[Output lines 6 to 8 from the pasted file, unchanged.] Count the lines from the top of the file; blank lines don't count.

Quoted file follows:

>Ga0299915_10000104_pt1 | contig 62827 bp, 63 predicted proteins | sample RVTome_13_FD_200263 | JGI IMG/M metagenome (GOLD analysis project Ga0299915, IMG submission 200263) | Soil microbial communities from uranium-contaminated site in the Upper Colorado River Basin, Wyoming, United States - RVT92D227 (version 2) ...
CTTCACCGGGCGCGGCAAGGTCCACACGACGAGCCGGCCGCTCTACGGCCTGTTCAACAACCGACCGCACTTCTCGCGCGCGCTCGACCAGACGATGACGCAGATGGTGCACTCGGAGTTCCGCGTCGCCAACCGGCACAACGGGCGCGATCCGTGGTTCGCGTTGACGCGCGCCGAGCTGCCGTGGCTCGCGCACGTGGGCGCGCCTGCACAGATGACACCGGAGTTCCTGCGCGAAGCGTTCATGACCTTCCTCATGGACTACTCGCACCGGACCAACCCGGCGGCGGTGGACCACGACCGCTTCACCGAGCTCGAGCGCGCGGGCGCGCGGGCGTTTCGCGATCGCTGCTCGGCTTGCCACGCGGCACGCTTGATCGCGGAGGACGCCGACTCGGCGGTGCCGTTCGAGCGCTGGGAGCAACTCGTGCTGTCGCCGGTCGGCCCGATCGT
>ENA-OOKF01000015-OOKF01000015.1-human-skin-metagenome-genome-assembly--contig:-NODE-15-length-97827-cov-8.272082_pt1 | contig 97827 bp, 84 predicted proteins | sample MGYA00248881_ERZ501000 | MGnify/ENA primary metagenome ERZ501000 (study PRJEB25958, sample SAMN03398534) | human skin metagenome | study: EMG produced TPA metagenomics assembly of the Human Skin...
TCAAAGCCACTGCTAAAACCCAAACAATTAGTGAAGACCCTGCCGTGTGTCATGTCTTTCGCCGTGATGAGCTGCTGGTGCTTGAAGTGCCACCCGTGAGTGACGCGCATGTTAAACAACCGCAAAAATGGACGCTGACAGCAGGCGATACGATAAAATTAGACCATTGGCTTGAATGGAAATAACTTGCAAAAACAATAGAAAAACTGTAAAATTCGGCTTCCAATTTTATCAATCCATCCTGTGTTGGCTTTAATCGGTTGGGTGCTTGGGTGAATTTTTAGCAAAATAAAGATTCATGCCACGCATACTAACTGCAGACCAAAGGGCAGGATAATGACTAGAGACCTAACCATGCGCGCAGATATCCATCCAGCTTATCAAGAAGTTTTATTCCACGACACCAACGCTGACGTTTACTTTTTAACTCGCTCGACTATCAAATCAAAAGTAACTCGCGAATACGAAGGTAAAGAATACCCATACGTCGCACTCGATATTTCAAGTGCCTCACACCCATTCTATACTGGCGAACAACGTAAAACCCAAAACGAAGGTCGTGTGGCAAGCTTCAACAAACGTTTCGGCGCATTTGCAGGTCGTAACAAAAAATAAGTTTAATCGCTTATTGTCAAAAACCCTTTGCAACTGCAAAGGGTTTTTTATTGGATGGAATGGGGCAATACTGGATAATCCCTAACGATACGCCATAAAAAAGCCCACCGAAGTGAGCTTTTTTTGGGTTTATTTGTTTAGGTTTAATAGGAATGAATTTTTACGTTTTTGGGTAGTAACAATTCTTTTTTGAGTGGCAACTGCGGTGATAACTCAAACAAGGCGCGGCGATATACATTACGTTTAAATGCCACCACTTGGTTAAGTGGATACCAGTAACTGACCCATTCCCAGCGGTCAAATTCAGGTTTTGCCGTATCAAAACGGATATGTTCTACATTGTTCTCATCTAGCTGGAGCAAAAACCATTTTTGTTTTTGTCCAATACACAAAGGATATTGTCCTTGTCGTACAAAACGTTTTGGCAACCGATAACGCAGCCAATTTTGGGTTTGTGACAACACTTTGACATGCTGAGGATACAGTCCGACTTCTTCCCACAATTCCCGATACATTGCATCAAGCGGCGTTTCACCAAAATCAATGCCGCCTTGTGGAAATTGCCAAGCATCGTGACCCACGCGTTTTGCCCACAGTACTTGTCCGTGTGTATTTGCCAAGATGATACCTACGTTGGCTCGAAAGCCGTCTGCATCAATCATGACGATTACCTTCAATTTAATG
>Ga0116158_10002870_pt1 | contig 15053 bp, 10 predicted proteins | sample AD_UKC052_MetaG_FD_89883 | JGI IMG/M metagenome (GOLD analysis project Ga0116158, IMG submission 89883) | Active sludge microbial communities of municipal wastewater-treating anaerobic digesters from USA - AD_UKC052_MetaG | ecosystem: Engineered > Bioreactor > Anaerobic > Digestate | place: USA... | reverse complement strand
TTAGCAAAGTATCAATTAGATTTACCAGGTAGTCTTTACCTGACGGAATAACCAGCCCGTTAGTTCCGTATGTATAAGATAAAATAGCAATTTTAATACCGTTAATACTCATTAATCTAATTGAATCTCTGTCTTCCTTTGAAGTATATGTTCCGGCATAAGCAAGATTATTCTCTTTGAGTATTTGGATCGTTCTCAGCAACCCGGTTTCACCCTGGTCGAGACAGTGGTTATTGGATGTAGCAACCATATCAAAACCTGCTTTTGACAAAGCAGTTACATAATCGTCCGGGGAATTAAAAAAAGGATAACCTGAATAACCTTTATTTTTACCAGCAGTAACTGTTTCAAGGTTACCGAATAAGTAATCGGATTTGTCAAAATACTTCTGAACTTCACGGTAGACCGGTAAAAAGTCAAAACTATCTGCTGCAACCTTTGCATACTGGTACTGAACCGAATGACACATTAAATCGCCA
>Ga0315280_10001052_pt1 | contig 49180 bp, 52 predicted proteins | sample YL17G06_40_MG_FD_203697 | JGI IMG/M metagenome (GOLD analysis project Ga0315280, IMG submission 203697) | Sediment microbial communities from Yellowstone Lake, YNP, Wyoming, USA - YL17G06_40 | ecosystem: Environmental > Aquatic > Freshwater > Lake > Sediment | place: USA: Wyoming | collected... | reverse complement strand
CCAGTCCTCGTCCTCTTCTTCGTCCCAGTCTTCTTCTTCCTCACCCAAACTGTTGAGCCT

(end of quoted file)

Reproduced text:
TTAGCAAAGTATCAATTAGATTTACCAGGTAGTCTTTACCTGACGGAATAACCAGCCCGTTAGTTCCGTATGTATAAGATAAAATAGCAATTTTAATACCGTTAATACTCATTAATCTAATTGAATCTCTGTCTTCCTTTGAAGTATATGTTCCGGCATAAGCAAGATTATTCTCTTTGAGTATTTGGATCGTTCTCAGCAACCCGGTTTCACCCTGGTCGAGACAGTGGTTATTGGATGTAGCAACCATATCAAAACCTGCTTTTGACAAAGCAGTTACATAATCGTCCGGGGAATTAAAAAAAGGATAACCTGAATAACCTTTATTTTTACCAGCAGTAACTGTTTCAAGGTTACCGAATAAGTAATCGGATTTGTCAAAATACTTCTGAACTTCACGGTAGACCGGTAAAAAGTCAAAACTATCTGCTGCAACCTTTGCATACTGGTACTGAACCGAATGACACATTAAATCGCCA
>Ga0315280_10001052_pt1 | contig 49180 bp, 52 predicted proteins | sample YL17G06_40_MG_FD_203697 | JGI IMG/M metagenome (GOLD analysis project Ga0315280, IMG submission 203697) | Sediment microbial communities from Yellowstone Lake, YNP, Wyoming, USA - YL17G06_40 | ecosystem: Environmental > Aquatic > Freshwater > Lake > Sediment | place: USA: Wyoming | collected... | reverse complement strand
CCAGTCCTCGTCCTCTTCTTCGTCCCAGTCTTCTTCTTCCTCACCCAAACTGTTGAGCCT